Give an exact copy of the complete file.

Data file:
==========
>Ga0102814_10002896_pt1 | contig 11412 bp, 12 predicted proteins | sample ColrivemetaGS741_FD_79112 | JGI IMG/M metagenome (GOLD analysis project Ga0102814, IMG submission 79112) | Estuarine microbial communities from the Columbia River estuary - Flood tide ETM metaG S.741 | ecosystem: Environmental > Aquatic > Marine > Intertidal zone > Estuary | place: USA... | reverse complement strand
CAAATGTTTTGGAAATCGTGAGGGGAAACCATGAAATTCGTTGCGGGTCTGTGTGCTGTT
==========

>Ga0102814_10002896_pt1 | contig 11412 bp, 12 predicted proteins | sample ColrivemetaGS741_FD_79112 | JGI IMG/M metagenome (GOLD analysis project Ga0102814, IMG submission 79112) | Estuarine microbial communities from the Columbia River estuary - Flood tide ETM metaG S.741 | ecosystem: Environmental > Aquatic > Marine > Intertidal zone > Estuary | place: USA... | reverse complement strand
CAAATGTTTTGGAAATCGTGAGGGGAAACCATGAAATTCGTTGCGGGTCTGTGTGCTGTT